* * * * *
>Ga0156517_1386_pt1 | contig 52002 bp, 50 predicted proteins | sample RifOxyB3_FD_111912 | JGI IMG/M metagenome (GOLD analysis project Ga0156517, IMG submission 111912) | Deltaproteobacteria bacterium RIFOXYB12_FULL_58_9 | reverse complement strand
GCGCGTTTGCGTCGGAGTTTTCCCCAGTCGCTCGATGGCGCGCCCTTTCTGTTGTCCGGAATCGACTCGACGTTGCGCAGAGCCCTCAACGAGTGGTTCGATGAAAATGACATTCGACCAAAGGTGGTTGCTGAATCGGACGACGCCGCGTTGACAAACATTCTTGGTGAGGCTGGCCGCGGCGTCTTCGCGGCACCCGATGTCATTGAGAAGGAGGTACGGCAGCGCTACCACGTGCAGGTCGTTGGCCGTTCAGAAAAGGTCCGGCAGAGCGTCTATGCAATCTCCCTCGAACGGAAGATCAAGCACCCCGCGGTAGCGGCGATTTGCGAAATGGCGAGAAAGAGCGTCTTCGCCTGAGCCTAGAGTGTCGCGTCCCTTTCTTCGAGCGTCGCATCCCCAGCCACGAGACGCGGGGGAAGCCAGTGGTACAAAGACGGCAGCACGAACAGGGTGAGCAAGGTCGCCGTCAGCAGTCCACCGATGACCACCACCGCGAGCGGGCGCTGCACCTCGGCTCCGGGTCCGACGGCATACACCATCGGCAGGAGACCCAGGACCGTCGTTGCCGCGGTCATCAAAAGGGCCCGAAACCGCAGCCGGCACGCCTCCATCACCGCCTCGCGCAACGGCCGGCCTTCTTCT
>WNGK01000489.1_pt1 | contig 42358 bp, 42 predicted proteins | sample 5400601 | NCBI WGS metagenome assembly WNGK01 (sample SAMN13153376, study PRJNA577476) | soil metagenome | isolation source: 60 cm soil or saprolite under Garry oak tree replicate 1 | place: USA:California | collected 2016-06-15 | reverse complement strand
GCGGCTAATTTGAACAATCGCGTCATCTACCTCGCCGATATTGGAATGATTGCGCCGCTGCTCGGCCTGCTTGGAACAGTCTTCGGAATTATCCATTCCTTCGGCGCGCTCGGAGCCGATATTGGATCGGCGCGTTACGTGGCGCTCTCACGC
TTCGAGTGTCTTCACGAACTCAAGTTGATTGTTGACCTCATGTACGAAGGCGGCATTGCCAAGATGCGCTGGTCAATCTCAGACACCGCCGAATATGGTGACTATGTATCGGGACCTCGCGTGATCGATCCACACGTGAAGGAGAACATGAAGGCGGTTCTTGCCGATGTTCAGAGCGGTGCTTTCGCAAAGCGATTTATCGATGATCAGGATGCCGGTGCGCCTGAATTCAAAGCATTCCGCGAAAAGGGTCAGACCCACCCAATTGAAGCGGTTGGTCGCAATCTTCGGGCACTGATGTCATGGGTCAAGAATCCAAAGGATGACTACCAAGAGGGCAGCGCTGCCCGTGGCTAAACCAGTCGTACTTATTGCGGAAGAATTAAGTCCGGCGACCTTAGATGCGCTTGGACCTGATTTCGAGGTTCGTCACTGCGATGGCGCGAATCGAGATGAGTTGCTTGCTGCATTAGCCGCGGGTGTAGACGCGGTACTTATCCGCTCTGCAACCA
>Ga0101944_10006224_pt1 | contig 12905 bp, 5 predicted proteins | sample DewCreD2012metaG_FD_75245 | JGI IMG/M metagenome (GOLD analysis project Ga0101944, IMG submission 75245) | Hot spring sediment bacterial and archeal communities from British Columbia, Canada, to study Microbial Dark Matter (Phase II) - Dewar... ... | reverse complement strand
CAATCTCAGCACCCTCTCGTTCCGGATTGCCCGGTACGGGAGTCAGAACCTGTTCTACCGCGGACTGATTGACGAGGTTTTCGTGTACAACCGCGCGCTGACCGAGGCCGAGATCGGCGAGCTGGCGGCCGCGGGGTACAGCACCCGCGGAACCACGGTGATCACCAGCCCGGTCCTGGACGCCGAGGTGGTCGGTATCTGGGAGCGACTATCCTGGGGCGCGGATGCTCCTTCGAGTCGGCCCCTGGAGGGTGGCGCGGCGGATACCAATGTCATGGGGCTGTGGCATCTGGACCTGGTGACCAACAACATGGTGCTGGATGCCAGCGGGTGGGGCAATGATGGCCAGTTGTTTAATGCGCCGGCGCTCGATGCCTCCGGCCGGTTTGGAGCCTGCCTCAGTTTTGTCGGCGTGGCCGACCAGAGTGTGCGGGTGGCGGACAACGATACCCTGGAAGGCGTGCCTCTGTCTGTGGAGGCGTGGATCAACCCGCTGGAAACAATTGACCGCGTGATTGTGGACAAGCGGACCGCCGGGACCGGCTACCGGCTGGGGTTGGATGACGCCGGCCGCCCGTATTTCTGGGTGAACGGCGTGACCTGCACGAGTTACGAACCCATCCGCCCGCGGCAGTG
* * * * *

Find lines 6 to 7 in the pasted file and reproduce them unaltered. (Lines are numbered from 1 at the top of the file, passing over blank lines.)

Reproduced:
>Ga0101944_10006224_pt1 | contig 12905 bp, 5 predicted proteins | sample DewCreD2012metaG_FD_75245 | JGI IMG/M metagenome (GOLD analysis project Ga0101944, IMG submission 75245) | Hot spring sediment bacterial and archeal communities from British Columbia, Canada, to study Microbial Dark Matter (Phase II) - Dewar... ... | reverse complement strand
CAATCTCAGCACCCTCTCGTTCCGGATTGCCCGGTACGGGAGTCAGAACCTGTTCTACCGCGGACTGATTGACGAGGTTTTCGTGTACAACCGCGCGCTGACCGAGGCCGAGATCGGCGAGCTGGCGGCCGCGGGGTACAGCACCCGCGGAACCACGGTGATCACCAGCCCGGTCCTGGACGCCGAGGTGGTCGGTATCTGGGAGCGACTATCCTGGGGCGCGGATGCTCCTTCGAGTCGGCCCCTGGAGGGTGGCGCGGCGGATACCAATGTCATGGGGCTGTGGCATCTGGACCTGGTGACCAACAACATGGTGCTGGATGCCAGCGGGTGGGGCAATGATGGCCAGTTGTTTAATGCGCCGGCGCTCGATGCCTCCGGCCGGTTTGGAGCCTGCCTCAGTTTTGTCGGCGTGGCCGACCAGAGTGTGCGGGTGGCGGACAACGATACCCTGGAAGGCGTGCCTCTGTCTGTGGAGGCGTGGATCAACCCGCTGGAAACAATTGACCGCGTGATTGTGGACAAGCGGACCGCCGGGACCGGCTACCGGCTGGGGTTGGATGACGCCGGCCGCCCGTATTTCTGGGTGAACGGCGTGACCTGCACGAGTTACGAACCCATCCGCCCGCGGCAGTG